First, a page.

They are the medical professionals you see most often. They are exceptional people who provide essential care. And, across the decades, they are those who have carried the grit, the determination, the fearlessness and the commitment of Florence Nightingale – the founder of modern nursing.
Who Was Florence Nightingale?
Born on May 12, 1820 in Florence, Italy, the city which inspired her name, Nightingale was part of an affluent British clan that belonged to elite social circles. Florence defied the “normal” expectations of women at the time – and against her parents’ wishes, pursued what she saw as her God-given calling of nursing.
During the Crimean War, she and a team of nurses improved the unsanitary conditions at a British base hospital in Constantinople, greatly reducing the death count. Her writings sparked worldwide healthcare reform, and in 1860 she established St. Thomas’ Hospital and the Nightingale Training School for Nurses.
Nightingale’s training practices and her writings had a dramatic impact upon the work nurses do and the way in which they cared for patients. She inspired changes worldwide in healthcare practices, public sanitation, and even how modern hospitals should function. A revered international hero of her time, Nightingale died on August 13, 1910 in London.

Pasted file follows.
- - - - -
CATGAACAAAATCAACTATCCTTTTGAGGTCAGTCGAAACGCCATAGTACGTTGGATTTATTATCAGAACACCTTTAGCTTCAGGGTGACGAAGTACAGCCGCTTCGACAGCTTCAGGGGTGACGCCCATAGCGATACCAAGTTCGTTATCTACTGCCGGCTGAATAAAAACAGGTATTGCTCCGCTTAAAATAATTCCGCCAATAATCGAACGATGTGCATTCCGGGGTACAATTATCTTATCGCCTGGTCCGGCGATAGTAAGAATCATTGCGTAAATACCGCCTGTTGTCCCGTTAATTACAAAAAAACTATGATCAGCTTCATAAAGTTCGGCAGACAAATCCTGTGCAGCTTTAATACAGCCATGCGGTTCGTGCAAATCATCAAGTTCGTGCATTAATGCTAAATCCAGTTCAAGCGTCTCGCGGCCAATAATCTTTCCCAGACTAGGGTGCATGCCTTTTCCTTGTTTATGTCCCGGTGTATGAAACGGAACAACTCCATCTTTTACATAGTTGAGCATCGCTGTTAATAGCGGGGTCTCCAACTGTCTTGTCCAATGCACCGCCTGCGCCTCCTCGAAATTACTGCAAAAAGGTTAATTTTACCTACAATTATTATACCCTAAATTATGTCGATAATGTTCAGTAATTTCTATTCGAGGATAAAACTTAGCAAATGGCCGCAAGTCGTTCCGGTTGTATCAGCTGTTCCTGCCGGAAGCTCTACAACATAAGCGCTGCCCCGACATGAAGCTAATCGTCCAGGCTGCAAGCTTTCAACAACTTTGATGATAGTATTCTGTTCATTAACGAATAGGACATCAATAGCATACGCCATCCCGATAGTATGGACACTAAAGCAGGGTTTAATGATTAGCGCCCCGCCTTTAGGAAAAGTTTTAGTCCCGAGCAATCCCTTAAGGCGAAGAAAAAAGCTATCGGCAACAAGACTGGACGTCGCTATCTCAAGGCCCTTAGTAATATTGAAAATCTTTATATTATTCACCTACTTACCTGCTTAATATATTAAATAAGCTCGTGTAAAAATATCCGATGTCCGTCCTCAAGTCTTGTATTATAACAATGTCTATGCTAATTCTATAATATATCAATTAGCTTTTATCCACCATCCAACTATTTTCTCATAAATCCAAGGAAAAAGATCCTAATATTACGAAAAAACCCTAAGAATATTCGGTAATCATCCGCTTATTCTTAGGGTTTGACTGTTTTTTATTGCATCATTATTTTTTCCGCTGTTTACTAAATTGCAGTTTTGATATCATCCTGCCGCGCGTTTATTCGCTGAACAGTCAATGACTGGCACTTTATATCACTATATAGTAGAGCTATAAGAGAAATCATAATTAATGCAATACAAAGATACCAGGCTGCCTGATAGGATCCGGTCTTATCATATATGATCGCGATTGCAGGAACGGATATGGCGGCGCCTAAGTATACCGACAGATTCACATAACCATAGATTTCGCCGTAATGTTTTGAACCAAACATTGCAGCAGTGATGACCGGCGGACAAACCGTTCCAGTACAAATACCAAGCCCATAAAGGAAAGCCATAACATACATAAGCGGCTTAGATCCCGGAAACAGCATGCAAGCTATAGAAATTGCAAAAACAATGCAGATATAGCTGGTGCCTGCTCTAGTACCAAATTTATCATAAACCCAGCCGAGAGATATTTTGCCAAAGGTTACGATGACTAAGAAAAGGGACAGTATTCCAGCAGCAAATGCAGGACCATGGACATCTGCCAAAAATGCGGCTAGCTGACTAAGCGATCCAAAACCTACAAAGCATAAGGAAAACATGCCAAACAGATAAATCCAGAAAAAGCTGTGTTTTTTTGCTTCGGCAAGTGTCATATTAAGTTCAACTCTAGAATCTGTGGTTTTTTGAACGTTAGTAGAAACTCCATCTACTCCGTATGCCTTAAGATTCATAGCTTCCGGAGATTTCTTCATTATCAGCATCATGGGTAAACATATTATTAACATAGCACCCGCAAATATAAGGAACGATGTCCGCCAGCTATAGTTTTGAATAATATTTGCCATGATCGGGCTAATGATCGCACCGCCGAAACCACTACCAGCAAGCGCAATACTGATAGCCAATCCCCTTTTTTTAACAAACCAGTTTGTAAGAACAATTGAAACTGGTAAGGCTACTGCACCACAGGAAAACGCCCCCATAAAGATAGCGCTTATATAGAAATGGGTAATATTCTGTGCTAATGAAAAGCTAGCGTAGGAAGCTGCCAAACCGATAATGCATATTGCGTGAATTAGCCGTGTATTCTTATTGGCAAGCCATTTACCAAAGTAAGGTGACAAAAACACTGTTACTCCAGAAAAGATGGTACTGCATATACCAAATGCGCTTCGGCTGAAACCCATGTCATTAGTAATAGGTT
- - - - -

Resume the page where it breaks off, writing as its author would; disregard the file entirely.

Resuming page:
May 6-12, 2021 is National Nurses Week • National Nurses Month is May 2021
To honor Florence Nightingale and the 100th anniversary of her mission to Crimea, and to recognize the dedication and service of nurses across the nation, National Nurses Week was first observed in the United States from October 11 to 16, 1954. President Nixon later proclaimed a “National Nurse Week” in 1974. In 1982, President Reagan signed a proposal officially designating May 6 as “National Recognition Day for Nurses,” now known as National Nurses Day or National RN Recognition Day. In 1990, the American Nurses Association (ANA) expanded the holiday into the current National Nurses Week celebrated from May 6 to May 12.
In the wake of the coronavirus pandemic, the American Nurses Association (ANA) announced that National Nurses Week is now a month-long celebration (May 2021). It is more important than ever to support and recognize nursing professionals for the essential roles they play in their communities and the countless lives they touch every day. In addition, the ANA and the World Health Organization announced on their official sites that they have extended Year Of The Nurse into 2021.
Join us in sharing expressions of thanks to our own heroes of healthcare!